George Bernard Shaw once wrote, “Every profession is a conspiracy against the layman.” To redress the balance and make more accessible the language of today’s specialists, Don Ethan Miller has written The Book of Jargon, published by Macmillan ($16.95).
Sometimes travel should be more than getting away; it should be breaking away. If a bicycle tour to a far-off place sounds too much like work—flat tires on lonely roads, piles of luggage on your back—be advised that bike touring has grown up.
How to pass the time and fill in the conversational gaps when hanging out this summer? Well, you might get down to a feverish game of Pente. A new variation on the ancient game of Go, Pente is fast—a sort of sophisticated ticktacktoe. This is not a game of chance but rather one of tactics in which you place small stones on the intersections of a grid in an attempt to construct a line to block or capture the stones of your opponent.
During the summer, I enjoy barbecuing three or four times a week. Most people who consider themselves good cooks, or who just enjoy variety in what they eat, shudder at the thought of cooking that often on an open fire, which they think of as imparting a single, rather heavy taste to food.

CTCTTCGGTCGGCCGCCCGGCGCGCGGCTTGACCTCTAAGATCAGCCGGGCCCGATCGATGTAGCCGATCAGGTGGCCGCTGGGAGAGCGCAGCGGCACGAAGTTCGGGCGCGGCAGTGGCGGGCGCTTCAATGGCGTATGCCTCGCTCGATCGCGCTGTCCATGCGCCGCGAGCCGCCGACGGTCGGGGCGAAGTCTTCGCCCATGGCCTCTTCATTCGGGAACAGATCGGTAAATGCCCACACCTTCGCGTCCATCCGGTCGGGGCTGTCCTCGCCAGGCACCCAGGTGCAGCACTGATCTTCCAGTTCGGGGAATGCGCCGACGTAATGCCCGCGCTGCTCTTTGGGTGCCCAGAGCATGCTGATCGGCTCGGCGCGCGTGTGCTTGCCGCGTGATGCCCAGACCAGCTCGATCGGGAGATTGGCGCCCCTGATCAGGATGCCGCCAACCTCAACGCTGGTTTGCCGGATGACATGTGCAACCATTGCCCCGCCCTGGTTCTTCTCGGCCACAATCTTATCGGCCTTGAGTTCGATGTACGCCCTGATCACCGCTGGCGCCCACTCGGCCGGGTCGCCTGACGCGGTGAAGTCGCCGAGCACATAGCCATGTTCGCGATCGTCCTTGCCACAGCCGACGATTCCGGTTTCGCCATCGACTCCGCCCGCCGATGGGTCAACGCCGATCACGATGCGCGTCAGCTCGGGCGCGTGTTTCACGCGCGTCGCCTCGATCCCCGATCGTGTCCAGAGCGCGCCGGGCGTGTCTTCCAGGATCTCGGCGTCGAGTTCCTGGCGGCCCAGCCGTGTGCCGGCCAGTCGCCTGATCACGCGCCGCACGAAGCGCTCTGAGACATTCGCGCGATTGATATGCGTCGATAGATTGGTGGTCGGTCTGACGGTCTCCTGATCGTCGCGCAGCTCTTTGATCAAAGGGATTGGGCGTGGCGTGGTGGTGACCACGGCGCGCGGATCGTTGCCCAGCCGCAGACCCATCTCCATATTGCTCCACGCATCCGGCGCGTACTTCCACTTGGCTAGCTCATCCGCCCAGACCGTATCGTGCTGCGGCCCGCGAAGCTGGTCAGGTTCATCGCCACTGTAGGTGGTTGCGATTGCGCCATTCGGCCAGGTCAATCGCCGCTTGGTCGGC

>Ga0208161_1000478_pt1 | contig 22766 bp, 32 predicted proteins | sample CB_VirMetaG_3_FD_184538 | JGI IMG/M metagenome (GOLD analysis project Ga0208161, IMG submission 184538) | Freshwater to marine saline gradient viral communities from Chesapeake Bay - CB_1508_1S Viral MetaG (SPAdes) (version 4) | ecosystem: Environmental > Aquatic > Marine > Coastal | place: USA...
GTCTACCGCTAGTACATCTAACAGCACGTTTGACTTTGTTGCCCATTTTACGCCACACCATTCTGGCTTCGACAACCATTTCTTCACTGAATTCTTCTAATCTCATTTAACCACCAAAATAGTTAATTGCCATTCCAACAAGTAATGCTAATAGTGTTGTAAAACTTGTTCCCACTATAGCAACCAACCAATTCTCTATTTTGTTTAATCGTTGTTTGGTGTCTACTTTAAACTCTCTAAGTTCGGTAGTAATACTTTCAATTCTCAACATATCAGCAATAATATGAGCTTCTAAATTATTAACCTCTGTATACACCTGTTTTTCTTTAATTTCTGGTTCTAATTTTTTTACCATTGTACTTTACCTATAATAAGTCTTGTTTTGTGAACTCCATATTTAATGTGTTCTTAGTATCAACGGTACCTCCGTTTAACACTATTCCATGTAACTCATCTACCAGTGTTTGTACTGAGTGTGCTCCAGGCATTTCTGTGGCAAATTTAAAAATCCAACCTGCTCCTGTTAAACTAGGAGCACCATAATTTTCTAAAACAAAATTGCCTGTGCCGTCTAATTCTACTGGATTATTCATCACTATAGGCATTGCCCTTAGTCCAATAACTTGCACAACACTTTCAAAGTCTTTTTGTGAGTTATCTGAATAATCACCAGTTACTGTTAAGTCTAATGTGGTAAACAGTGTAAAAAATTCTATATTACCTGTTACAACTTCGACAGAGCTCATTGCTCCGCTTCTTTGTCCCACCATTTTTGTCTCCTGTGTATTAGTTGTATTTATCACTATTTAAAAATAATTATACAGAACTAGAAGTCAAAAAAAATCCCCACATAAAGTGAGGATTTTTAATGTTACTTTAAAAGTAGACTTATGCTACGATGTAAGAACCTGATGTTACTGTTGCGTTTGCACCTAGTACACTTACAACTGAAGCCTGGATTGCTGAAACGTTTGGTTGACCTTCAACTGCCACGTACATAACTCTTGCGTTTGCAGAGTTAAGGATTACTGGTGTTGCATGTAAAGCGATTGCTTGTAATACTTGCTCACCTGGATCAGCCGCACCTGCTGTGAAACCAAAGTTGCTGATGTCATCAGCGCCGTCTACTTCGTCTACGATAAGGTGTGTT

At Princeton University Enoch Durbin teaches engineering. Much of his time over the past few years has been spent developing a better automobile engine. But when the professor, a not-half-bad tennis player, chanced to lunch with a racket manufacturer some years ago, he was launched on a project that is likely to bring him far more fame.
Legend has it that sometime in the mid-nineteenth century, a British naval captain cast a cold eye over his ragtag crew and ordered that they all be outfitted in blue serge jackets with official navy buttons sewn on. As it happened, the ship was the H M S Blazer.
Why anyone would scale a near-vertical wall of granite hundreds of feet up from the ground is well beyond the comprehension of many people. Rock climbing is idiotic, they argue; the climbing man is a naked man, liable to be thrown from the tiny ledge he’s staked out for himself by a single mean wind.
Summer is the streamlined time of year. We find our pleasures in insubstantial things: breezes, quick reads, halter tops. We shed clothing, eat less, lose weight. Litheness is all. Therein lies the key for the summertime bartender. We need few essentials.